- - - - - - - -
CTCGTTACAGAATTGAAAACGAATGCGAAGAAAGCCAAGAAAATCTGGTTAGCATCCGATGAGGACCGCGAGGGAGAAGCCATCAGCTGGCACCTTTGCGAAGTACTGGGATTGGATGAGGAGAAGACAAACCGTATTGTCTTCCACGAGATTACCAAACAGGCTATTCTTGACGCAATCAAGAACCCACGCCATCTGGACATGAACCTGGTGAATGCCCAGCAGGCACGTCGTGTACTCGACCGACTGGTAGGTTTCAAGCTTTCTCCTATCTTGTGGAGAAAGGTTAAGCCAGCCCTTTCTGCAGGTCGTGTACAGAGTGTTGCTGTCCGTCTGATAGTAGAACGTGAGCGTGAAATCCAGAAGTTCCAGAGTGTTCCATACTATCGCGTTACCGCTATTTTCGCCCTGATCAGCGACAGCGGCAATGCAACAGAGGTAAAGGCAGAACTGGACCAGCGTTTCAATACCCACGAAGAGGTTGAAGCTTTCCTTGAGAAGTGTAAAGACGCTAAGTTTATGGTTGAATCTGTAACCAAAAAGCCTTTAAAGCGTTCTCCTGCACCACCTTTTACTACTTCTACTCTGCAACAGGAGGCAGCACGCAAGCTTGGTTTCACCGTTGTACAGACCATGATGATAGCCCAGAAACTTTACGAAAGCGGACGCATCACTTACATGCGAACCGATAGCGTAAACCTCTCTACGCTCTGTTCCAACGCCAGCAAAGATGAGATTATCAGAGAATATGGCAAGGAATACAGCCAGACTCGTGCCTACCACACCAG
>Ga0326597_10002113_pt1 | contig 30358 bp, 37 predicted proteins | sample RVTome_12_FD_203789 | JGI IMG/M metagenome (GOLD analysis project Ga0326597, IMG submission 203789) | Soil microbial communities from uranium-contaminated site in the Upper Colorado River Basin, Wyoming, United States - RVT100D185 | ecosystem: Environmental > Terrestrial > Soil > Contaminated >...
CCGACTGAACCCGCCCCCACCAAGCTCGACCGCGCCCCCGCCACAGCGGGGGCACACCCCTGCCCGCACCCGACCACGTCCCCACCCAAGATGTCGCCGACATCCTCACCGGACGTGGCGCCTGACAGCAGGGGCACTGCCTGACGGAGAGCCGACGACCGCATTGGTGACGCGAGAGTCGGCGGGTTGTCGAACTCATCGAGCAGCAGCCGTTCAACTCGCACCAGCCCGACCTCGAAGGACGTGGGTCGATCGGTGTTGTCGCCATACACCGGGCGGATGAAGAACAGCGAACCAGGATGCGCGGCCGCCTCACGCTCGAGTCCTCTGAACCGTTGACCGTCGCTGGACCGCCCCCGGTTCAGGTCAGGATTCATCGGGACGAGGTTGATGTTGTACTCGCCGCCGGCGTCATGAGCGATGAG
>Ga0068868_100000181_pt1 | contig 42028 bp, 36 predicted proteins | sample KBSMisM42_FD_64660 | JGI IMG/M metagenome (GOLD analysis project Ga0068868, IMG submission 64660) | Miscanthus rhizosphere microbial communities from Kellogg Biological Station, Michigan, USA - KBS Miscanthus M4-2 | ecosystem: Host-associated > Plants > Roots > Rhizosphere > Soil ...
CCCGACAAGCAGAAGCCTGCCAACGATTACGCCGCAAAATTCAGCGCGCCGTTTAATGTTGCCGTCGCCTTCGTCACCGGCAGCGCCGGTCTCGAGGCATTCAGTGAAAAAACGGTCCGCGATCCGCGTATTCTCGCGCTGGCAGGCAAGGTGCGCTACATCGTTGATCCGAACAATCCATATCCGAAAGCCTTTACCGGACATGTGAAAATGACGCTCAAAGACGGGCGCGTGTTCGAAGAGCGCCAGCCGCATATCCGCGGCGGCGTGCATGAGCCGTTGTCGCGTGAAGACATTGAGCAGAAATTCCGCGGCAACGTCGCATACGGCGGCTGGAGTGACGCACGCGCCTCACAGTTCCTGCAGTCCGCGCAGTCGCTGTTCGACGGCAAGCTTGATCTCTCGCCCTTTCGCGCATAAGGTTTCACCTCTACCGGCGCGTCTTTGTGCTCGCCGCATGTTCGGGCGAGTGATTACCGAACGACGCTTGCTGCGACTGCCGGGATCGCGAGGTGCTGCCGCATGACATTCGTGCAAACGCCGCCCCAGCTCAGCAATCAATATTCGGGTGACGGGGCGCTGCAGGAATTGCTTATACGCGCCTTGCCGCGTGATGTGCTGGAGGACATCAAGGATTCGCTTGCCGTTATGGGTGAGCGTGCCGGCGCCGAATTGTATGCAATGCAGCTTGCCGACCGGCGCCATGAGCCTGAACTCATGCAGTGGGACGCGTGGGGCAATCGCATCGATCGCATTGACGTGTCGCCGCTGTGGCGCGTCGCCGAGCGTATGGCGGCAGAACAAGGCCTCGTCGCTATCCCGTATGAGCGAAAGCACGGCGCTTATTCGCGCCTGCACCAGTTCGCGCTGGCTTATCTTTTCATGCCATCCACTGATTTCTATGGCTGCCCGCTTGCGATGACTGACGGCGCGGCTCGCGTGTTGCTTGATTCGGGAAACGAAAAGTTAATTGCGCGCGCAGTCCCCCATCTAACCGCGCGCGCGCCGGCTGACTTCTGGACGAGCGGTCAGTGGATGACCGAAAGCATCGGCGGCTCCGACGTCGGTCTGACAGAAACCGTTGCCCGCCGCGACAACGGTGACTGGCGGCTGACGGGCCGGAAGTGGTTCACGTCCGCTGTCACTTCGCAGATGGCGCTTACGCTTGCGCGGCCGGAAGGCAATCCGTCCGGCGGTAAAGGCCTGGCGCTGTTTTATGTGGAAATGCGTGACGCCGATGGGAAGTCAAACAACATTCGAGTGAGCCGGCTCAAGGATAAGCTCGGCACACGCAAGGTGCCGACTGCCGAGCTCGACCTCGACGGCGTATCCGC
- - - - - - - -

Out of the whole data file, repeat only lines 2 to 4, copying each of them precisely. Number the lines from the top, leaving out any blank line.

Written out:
>Ga0326597_10002113_pt1 | contig 30358 bp, 37 predicted proteins | sample RVTome_12_FD_203789 | JGI IMG/M metagenome (GOLD analysis project Ga0326597, IMG submission 203789) | Soil microbial communities from uranium-contaminated site in the Upper Colorado River Basin, Wyoming, United States - RVT100D185 | ecosystem: Environmental > Terrestrial > Soil > Contaminated >...
CCGACTGAACCCGCCCCCACCAAGCTCGACCGCGCCCCCGCCACAGCGGGGGCACACCCCTGCCCGCACCCGACCACGTCCCCACCCAAGATGTCGCCGACATCCTCACCGGACGTGGCGCCTGACAGCAGGGGCACTGCCTGACGGAGAGCCGACGACCGCATTGGTGACGCGAGAGTCGGCGGGTTGTCGAACTCATCGAGCAGCAGCCGTTCAACTCGCACCAGCCCGACCTCGAAGGACGTGGGTCGATCGGTGTTGTCGCCATACACCGGGCGGATGAAGAACAGCGAACCAGGATGCGCGGCCGCCTCACGCTCGAGTCCTCTGAACCGTTGACCGTCGCTGGACCGCCCCCGGTTCAGGTCAGGATTCATCGGGACGAGGTTGATGTTGTACTCGCCGCCGGCGTCATGAGCGATGAG
>Ga0068868_100000181_pt1 | contig 42028 bp, 36 predicted proteins | sample KBSMisM42_FD_64660 | JGI IMG/M metagenome (GOLD analysis project Ga0068868, IMG submission 64660) | Miscanthus rhizosphere microbial communities from Kellogg Biological Station, Michigan, USA - KBS Miscanthus M4-2 | ecosystem: Host-associated > Plants > Roots > Rhizosphere > Soil ...